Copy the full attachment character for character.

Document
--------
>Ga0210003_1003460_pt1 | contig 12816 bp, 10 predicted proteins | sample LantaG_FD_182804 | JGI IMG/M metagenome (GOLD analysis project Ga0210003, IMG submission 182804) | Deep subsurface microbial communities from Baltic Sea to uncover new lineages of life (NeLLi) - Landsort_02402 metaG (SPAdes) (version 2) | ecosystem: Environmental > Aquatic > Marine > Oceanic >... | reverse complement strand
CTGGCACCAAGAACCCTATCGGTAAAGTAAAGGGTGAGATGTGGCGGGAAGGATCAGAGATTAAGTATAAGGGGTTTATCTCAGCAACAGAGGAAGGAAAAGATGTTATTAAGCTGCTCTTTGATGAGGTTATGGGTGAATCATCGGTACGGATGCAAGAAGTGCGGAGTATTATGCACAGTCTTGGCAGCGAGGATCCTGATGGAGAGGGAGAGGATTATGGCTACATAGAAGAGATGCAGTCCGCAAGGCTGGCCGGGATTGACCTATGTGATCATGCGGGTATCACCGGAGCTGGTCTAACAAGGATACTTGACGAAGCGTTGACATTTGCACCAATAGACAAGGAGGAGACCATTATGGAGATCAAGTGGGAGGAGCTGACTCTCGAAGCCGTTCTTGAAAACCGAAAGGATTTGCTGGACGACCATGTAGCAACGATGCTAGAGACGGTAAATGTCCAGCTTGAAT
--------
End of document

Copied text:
>Ga0210003_1003460_pt1 | contig 12816 bp, 10 predicted proteins | sample LantaG_FD_182804 | JGI IMG/M metagenome (GOLD analysis project Ga0210003, IMG submission 182804) | Deep subsurface microbial communities from Baltic Sea to uncover new lineages of life (NeLLi) - Landsort_02402 metaG (SPAdes) (version 2) | ecosystem: Environmental > Aquatic > Marine > Oceanic >... | reverse complement strand
CTGGCACCAAGAACCCTATCGGTAAAGTAAAGGGTGAGATGTGGCGGGAAGGATCAGAGATTAAGTATAAGGGGTTTATCTCAGCAACAGAGGAAGGAAAAGATGTTATTAAGCTGCTCTTTGATGAGGTTATGGGTGAATCATCGGTACGGATGCAAGAAGTGCGGAGTATTATGCACAGTCTTGGCAGCGAGGATCCTGATGGAGAGGGAGAGGATTATGGCTACATAGAAGAGATGCAGTCCGCAAGGCTGGCCGGGATTGACCTATGTGATCATGCGGGTATCACCGGAGCTGGTCTAACAAGGATACTTGACGAAGCGTTGACATTTGCACCAATAGACAAGGAGGAGACCATTATGGAGATCAAGTGGGAGGAGCTGACTCTCGAAGCCGTTCTTGAAAACCGAAAGGATTTGCTGGACGACCATGTAGCAACGATGCTAGAGACGGTAAATGTCCAGCTTGAAT